You can clearly see the dark wrath of the skies, grey, almost forcing you to stare at them.
Looking out my back window you see how the long trees are firmly planted on the ground, rising high hoping to detach themselves from green earth.
Between every few trees you see red roofs of old cube looking houses that look fairly renewed. Even far away the sharp bricks draw perfectly cracked squares built one on top of the other.
Between every few bricks a bigger empty square, and within every square a waving hand, a woman smiling or rapid shadows of two young boys playing football inside the little yellow shape.
One of the people in the little yellow squares can probably see me too, as I appear, a shadow in another slightly bigger yellow square.
If you look carefully with one eye and squint with the other, you can see three tall figures, all walking on the same path, one after the other, and if you listen closely you can almost hear their steps, next to a gas station that hasn’t seen a visitor for days, its lights dimmed and mostly broken, flickering when the darkness of nightfall overshadows the bulbs’ lustre.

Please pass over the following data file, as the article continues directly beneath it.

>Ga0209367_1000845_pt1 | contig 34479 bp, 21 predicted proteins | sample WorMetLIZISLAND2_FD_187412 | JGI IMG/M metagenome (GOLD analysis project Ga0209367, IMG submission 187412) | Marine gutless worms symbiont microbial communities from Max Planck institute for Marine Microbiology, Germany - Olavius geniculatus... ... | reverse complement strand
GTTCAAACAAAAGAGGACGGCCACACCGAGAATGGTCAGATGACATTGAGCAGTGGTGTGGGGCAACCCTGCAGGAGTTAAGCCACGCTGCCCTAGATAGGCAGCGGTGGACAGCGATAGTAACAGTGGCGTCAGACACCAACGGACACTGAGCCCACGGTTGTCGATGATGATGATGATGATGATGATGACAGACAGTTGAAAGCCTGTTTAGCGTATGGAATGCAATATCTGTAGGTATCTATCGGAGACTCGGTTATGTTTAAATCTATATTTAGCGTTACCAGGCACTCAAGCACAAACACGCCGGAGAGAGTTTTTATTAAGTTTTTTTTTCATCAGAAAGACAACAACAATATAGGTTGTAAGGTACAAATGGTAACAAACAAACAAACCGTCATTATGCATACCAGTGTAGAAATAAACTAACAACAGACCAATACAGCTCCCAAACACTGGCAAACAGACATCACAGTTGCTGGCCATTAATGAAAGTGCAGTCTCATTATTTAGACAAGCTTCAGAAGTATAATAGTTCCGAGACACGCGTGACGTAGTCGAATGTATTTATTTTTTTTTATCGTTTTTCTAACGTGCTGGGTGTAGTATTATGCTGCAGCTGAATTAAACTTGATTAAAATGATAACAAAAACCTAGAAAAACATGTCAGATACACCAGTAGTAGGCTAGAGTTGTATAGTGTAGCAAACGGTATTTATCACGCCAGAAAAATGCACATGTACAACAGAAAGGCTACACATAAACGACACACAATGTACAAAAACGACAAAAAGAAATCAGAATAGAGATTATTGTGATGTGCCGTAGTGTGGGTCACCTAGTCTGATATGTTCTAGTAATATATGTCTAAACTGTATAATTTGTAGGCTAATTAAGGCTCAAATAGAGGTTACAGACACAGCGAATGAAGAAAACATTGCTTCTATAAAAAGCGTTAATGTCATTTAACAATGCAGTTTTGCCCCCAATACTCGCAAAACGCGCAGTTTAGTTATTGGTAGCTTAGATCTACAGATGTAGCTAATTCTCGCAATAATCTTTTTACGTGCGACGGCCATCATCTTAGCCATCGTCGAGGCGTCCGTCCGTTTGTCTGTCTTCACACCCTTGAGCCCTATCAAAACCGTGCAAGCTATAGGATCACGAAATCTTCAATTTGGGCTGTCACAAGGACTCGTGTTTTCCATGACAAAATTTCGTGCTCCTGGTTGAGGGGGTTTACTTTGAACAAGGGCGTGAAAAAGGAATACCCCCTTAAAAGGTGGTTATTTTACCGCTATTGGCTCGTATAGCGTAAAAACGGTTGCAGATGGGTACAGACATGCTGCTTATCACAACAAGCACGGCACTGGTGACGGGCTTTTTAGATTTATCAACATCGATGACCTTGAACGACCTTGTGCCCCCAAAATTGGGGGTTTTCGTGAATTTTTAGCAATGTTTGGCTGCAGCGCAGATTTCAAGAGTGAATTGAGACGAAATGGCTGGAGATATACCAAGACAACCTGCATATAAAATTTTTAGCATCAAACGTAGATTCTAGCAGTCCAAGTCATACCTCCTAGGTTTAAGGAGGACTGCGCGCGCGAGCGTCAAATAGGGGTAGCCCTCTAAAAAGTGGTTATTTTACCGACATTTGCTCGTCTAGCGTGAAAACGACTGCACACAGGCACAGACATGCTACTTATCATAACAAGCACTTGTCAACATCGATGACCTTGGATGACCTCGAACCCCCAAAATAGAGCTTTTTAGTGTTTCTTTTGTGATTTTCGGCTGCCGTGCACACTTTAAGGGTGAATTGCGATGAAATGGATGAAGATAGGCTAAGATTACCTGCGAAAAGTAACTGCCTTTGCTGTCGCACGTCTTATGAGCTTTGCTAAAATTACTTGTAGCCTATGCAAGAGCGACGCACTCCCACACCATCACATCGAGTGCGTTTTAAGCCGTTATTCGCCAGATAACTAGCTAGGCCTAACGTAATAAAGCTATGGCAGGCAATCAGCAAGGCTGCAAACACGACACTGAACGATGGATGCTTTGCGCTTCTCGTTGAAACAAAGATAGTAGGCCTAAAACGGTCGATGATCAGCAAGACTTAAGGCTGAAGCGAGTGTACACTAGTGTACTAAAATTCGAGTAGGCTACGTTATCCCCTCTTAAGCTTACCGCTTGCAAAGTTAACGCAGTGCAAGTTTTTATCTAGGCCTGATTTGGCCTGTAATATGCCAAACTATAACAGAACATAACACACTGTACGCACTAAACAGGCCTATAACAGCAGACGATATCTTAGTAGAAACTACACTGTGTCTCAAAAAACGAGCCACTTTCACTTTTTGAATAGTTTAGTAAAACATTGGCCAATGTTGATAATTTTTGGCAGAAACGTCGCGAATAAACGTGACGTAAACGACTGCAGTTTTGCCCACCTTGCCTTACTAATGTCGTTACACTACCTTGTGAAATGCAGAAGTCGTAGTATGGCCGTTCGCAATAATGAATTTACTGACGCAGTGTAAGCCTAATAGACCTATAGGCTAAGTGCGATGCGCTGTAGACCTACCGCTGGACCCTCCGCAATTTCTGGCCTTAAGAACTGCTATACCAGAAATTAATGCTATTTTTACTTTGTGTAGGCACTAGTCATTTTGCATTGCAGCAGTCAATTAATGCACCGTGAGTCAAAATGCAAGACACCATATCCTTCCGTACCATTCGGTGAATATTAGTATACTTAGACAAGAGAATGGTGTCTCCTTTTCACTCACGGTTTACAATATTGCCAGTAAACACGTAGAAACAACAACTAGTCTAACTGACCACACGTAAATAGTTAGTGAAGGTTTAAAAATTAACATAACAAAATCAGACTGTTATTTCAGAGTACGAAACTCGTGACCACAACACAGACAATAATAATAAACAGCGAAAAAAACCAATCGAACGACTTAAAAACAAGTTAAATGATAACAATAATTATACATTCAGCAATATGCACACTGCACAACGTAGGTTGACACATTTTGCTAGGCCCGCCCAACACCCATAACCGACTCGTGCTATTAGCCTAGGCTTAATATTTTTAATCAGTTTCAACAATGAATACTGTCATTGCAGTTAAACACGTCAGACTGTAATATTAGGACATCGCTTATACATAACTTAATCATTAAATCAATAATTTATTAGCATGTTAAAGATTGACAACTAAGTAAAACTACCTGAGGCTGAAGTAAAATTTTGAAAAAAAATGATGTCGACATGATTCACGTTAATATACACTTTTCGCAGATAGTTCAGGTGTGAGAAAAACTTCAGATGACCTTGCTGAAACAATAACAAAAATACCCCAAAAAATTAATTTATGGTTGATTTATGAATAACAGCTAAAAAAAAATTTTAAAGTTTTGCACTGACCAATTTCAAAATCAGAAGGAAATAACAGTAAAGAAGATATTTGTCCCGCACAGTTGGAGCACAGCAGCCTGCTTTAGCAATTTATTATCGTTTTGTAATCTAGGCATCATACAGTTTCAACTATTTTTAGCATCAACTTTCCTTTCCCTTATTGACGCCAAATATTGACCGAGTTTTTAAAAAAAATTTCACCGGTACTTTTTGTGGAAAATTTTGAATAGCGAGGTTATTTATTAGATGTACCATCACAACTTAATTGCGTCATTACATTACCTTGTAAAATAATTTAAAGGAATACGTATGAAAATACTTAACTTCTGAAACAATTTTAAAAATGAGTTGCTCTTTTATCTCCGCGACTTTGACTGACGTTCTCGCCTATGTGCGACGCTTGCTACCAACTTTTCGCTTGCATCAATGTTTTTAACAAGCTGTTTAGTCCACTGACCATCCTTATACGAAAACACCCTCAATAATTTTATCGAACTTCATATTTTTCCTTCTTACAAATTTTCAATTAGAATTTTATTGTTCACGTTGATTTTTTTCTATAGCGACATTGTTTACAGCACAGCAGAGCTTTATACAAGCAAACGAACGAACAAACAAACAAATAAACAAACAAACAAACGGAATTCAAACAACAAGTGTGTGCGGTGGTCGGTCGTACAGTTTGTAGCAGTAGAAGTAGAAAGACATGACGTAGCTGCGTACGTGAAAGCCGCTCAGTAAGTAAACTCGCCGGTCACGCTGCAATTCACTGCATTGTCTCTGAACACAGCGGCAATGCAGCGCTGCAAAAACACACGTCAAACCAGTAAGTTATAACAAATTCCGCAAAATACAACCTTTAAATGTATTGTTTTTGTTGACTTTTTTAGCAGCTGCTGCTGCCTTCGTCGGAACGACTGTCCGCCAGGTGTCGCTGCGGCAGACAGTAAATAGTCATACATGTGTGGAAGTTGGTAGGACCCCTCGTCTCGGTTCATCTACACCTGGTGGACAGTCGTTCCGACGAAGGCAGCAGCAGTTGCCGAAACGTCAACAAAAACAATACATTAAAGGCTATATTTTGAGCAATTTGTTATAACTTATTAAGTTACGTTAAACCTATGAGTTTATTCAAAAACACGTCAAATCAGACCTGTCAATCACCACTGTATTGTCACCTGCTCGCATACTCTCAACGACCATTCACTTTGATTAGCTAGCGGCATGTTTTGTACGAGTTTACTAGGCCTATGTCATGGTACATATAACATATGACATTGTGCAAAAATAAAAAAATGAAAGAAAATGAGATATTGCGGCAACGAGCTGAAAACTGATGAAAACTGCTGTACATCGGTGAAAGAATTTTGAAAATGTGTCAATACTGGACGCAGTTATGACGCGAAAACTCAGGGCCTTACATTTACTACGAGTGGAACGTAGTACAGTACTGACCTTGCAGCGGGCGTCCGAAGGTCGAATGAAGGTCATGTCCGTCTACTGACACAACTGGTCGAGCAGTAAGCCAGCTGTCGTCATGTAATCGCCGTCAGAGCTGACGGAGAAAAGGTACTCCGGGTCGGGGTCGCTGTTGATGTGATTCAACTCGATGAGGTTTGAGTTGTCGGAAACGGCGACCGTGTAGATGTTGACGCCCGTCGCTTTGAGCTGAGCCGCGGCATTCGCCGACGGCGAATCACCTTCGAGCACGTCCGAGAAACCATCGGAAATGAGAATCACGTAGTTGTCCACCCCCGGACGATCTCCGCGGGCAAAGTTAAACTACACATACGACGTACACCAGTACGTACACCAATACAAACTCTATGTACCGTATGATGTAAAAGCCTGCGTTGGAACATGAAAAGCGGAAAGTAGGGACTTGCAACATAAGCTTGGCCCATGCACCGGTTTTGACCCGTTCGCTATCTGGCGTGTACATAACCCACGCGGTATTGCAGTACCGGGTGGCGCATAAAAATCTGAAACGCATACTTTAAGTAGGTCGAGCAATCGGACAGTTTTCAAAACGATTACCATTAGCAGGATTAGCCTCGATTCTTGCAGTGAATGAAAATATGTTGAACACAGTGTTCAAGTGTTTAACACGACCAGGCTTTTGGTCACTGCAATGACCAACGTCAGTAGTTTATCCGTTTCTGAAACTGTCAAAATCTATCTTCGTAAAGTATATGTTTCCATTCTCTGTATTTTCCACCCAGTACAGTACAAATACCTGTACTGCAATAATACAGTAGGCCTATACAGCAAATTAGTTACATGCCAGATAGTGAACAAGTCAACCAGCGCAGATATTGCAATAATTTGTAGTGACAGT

Looking out my window you see daylight, but if you’re willing to stay a little while longer while we drink some tea, you’ll get to see the outside in a navy blue wrapping, almost black. Piercing through that blackness are little specks of light, as blurred as they appear, accompanied by a big white circle hovering on top the moving painting that is my back window, actually bring light into the inside.
And if you’re lucky enough to come by on one of those days where it looks like perfection itself brushed its fingers through the clouds directing them from left to right, with orange and yellow colors covering its fingertips, then don’t hesitate to come by.